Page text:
The issue of whether a pedestrian who was not wearing hi vis should be contributory negligent when hit by a car was recently considered in the case of O’Driscoll v Bundred.

Philip Scarles
Philip Scarles
Solicitor - Health & Injury

On 2 February 2017 at about 6.15 pm, Mr O’Driscoll was walking along Broad Walk, Wilmslow, a suburban street. Carrwood Road is a minor road which joins Broad Walk from the north at an acute angle. The width of Carrwood Road at the junction is 37 metres.

Mr O’Driscoll was walking west along the northern pavement of Broad Walk. As he was crossing Carrwood Road, a car travelling west along Broad Walk went past Mr O’Driscoll. Following that car, Professor Bundred driving in his Mercedes car turned right into Carrwood Road, on the incorrect side of the road, and collided with Mr O’Driscoll. Mr O’Driscoll suffered a serious head injury.

Professor Bundred was convicted of driving without due care and attention. In Mr O’Driscoll’s personal injury claim, Professor Bundred admitted primary liability but alleged contributory negligence, one allegation being that Mr O’Driscoll was not wearing hi-vis clothing.
CCTV was taken from a house adjoining the junction. Mr O’Driscoll was wearing dark clothing. He reached the kerb, proceeded to cross Carrwood Road and took about 8 steps into the road before the collision.

Professor Bundred invited the Judge to draw the inference that Mr O’Driscoll must have known that cars were wont to cut the corner when turning off Broad Walk into Carrwood Road. This was not accepted, but in any event the Judge found that Mr O’Driscoll would have had no reason to suppose that a car would cut the corner anything like the extent that Professor Bundred did when the accident occurred.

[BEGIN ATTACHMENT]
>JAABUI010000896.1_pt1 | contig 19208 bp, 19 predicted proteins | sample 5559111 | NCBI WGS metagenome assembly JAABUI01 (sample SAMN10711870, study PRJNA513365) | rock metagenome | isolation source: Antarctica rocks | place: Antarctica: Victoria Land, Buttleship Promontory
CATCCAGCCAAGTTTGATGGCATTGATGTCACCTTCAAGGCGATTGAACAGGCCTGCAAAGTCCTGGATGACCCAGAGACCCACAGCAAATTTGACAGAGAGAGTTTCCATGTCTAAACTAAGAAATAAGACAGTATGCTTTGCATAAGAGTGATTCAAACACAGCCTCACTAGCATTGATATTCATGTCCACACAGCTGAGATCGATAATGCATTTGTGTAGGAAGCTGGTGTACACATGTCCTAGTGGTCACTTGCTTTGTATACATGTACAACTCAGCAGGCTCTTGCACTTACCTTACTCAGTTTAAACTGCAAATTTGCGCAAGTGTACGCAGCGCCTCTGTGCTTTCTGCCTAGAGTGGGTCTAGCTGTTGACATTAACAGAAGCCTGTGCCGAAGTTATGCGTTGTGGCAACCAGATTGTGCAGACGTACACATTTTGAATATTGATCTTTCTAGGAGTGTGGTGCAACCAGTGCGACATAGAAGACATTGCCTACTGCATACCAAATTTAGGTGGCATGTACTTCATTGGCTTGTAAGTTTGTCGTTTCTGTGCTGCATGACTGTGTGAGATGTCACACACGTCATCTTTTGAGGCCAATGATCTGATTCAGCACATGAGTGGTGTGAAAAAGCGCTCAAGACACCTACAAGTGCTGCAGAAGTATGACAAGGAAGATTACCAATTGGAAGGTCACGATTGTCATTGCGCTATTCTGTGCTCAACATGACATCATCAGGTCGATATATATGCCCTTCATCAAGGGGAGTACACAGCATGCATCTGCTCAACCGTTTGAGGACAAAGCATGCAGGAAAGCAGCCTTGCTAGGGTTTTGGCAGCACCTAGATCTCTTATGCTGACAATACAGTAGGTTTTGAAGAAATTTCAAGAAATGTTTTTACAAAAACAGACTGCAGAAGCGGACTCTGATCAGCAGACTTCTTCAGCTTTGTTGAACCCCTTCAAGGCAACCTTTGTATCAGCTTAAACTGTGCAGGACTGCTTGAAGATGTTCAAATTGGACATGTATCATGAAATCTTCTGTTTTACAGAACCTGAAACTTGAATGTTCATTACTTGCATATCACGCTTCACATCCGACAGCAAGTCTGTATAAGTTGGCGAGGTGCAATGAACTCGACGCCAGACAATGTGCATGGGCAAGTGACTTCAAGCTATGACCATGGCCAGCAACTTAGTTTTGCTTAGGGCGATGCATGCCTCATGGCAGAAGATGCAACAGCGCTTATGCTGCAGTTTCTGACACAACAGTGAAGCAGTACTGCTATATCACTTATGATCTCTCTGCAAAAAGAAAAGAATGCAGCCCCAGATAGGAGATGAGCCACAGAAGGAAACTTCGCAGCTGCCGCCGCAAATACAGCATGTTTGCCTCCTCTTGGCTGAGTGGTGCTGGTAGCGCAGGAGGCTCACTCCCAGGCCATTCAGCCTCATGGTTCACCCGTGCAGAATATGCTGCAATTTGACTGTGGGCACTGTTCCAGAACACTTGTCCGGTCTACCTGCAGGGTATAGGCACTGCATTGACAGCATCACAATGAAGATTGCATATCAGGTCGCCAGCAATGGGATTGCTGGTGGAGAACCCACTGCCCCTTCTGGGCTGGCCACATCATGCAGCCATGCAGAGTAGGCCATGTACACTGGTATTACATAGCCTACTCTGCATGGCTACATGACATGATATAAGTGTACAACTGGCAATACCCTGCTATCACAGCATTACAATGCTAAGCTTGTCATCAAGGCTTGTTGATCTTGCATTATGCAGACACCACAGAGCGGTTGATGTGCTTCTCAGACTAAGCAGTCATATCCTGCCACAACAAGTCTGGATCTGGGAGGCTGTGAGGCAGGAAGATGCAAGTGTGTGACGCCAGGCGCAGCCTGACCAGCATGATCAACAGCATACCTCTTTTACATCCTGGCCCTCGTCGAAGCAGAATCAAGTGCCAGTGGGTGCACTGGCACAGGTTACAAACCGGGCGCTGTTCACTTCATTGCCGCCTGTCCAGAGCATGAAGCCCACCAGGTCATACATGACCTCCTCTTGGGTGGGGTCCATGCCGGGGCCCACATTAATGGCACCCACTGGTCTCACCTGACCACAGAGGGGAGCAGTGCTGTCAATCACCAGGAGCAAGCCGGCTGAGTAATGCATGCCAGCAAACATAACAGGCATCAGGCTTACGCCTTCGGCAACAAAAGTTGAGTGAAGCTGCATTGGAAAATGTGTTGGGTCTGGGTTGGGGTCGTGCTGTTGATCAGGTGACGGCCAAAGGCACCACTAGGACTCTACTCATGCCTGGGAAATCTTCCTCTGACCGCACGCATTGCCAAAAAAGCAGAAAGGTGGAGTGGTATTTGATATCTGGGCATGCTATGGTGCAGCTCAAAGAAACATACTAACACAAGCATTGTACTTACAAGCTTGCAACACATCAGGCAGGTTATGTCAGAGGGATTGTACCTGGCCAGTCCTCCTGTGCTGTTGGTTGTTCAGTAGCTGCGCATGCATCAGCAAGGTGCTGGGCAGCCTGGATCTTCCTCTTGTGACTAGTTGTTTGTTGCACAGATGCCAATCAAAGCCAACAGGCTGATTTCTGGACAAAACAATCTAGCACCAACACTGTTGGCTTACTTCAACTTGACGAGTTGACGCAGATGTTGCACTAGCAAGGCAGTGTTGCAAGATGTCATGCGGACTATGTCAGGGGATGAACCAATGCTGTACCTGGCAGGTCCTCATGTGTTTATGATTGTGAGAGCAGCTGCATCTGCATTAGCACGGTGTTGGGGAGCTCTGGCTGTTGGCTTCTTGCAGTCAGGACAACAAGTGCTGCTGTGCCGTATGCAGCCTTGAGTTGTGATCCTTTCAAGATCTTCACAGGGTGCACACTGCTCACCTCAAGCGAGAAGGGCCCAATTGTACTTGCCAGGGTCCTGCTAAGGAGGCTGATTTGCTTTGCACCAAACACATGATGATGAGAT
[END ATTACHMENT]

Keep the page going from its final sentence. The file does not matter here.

As to Professor Bundred’s speed, this was calculated by the police investigator at between 29 and 35 miles an house. The CCTV showed that he was indicating right at the time of the collision, but there was no reliable evidence about when he started to indicate.

The CCTV showed that the junction was illuminated by two street lamps and that Mr O’Driscoll was also illuminated by the lights of the car in front of Professor Bundred.
The Judge rejected Professor Bundred’s submission that Mr O’Driscoll failed to keep a proper look out. Mr O’Driscoll would not have expected to encounter any vehicle travelling from Broad Walk into Carrwood Road until he was approaching the centre line, by which time he was entitled to assume that he had right of way, as rules 8 and 170 of the Highway Code make clear.

The Judge also rejected Professor Bundred’s allegation that Mr O’Driscoll not wearing hi vis clothing was a contributory factor. He was undertaking a regular trip from his workplace to his parked car, walking along a pavement on a residential street. It would be a counsel of perfection to require him to wear different clothing.
The Judge therefore rejected all of Professor Bundred’s allegations of contributory negligence and gave judgment for Mr O’Driscoll for 100% of the value of his claim.

This article was originally published in the April 2020 issue of South East Biker Magazine.

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